Genetics of Cancer


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Talia Donenberg of Sylvester Comprehensive Cancer Center discussed the genetics of cancer prevention at the 2011 WellBeingWell Conference in Miami.

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Genetics of Cancer

  1. 1. Talia Donenberg, M.S., C.G.C. Board Certified Genetic Counselor Center for Cancer Prevention and Genetics University of Miami/Jackson Health System Can we prevent cancer?
  2. 2. <ul><li>Understanding Hereditary risk </li></ul><ul><ul><li>Who is at high risk? </li></ul></ul><ul><li>Genetic testing </li></ul><ul><ul><li>When is it helpful? How does it help? </li></ul></ul><ul><ul><li>Implications of genetic testing </li></ul></ul><ul><ul><li>How can we apply this knowledge to </li></ul></ul><ul><ul><li>early detection, prevention and/or treatment ? </li></ul></ul>The genetics of cancer predisposition
  3. 3. These are the most powerful weapons in the battle against cancer Risks are much higher than the general population risk Hereditary Risk: Why do we need to know? <ul><ul><ul><li>Genetic knowledge </li></ul></ul></ul><ul><ul><ul><li>early detection </li></ul></ul></ul><ul><ul><ul><li>risk reduction strategies </li></ul></ul></ul><ul><ul><li> PREVENTION! </li></ul></ul>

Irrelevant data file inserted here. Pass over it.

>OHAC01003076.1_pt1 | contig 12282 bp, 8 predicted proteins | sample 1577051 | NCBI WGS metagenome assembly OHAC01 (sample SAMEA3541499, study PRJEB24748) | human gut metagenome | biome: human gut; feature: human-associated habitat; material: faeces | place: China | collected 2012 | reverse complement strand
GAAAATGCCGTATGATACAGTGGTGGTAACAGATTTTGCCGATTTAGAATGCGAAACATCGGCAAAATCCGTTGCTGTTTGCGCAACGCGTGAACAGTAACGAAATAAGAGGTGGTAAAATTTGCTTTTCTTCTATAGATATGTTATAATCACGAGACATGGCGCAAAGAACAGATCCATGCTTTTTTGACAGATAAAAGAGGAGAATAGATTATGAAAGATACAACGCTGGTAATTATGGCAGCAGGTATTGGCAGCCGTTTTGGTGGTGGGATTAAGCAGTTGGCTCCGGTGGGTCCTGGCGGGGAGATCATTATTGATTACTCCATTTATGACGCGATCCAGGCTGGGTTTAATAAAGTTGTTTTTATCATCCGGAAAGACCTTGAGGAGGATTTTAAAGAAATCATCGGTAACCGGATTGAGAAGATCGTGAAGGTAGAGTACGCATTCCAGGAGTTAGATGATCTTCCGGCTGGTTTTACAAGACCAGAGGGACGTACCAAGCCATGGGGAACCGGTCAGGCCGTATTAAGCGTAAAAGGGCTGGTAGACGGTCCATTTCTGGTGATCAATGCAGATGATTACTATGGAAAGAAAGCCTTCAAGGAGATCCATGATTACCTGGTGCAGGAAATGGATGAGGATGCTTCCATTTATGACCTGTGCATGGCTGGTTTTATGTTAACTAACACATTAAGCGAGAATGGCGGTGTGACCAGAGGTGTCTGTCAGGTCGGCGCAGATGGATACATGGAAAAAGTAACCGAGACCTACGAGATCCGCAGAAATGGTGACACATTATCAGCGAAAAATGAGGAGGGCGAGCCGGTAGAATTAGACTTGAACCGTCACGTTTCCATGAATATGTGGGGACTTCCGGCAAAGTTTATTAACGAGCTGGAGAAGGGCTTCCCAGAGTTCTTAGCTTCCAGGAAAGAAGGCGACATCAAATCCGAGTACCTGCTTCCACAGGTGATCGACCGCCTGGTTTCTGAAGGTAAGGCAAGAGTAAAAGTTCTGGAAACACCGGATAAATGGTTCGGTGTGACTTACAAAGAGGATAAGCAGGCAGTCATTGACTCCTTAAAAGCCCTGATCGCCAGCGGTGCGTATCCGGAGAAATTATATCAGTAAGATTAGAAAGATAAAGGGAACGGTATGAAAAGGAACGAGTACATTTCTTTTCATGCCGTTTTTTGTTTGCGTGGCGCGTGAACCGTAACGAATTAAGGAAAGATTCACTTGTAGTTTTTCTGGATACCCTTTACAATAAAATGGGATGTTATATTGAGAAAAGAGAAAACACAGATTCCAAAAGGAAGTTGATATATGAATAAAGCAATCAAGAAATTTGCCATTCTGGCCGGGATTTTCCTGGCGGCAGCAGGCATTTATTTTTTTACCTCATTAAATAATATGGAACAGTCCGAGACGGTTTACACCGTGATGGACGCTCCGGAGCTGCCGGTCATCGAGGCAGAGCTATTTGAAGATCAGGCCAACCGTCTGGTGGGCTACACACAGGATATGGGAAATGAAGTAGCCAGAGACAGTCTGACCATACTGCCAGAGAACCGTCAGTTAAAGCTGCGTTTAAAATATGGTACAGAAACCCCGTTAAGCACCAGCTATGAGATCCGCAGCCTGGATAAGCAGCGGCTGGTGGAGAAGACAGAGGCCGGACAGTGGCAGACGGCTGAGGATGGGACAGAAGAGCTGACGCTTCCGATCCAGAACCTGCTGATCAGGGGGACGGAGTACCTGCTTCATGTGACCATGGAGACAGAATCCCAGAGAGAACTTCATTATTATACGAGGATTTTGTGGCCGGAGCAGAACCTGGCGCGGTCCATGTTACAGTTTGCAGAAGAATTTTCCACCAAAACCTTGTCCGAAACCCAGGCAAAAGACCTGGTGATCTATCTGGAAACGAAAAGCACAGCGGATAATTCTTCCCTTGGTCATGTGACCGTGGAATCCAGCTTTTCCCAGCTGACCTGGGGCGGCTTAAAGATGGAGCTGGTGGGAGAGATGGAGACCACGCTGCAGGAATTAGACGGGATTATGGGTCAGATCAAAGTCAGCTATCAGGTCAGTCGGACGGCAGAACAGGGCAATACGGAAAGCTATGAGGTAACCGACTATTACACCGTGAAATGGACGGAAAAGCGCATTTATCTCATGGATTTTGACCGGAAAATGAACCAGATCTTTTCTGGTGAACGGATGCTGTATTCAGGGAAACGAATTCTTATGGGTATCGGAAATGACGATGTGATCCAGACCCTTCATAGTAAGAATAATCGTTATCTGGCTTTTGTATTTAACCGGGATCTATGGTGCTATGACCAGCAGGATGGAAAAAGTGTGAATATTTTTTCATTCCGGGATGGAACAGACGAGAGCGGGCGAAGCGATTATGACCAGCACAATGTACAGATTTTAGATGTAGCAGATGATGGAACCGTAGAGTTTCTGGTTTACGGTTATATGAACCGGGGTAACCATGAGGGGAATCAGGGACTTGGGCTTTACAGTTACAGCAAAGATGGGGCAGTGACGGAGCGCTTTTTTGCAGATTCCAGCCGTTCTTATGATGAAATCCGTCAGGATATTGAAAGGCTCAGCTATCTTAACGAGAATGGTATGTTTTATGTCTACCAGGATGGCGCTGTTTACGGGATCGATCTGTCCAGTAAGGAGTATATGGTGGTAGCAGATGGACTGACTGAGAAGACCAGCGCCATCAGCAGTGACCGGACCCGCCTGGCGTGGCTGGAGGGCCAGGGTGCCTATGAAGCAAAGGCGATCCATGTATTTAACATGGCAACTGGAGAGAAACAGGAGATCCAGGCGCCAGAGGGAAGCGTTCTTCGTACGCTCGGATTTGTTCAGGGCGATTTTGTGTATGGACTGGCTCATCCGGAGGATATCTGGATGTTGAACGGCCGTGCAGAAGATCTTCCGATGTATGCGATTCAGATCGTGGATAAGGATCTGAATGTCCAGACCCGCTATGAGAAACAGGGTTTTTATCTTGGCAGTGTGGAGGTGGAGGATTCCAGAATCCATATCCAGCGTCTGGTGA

4. 4. About 2-15% of most adult cancers have a strong inherited basis How Common is Hereditary Cancer?
  5. 5. Lynch HT et al. JSO 2005 Importance of Family History
  6. 6. <ul><li>List relatives with Cancer </li></ul><ul><ul><li>Age diagnosed </li></ul></ul><ul><li>Identify Primary Site </li></ul><ul><li>Clarify “female” cancers </li></ul><ul><li>Clarify benign conditions </li></ul><ul><li>Collect Medical Records </li></ul>Sifting through the family tree
  7. 7. When to Suspect an Inherited Cancer Syndrome <ul><li>Cancer in 2 or more close relatives (same side of family) </li></ul><ul><li>Early age at diagnosis (under 50) </li></ul><ul><li>Multiple cancers in one person </li></ul><ul><li>Bilateral or rare cancers </li></ul><ul><li>Combination of cancers consistent with known syndrome (eg, colon-uterine; breast/ovarian) </li></ul><ul><li>Consistent with known patterns of inheritance </li></ul>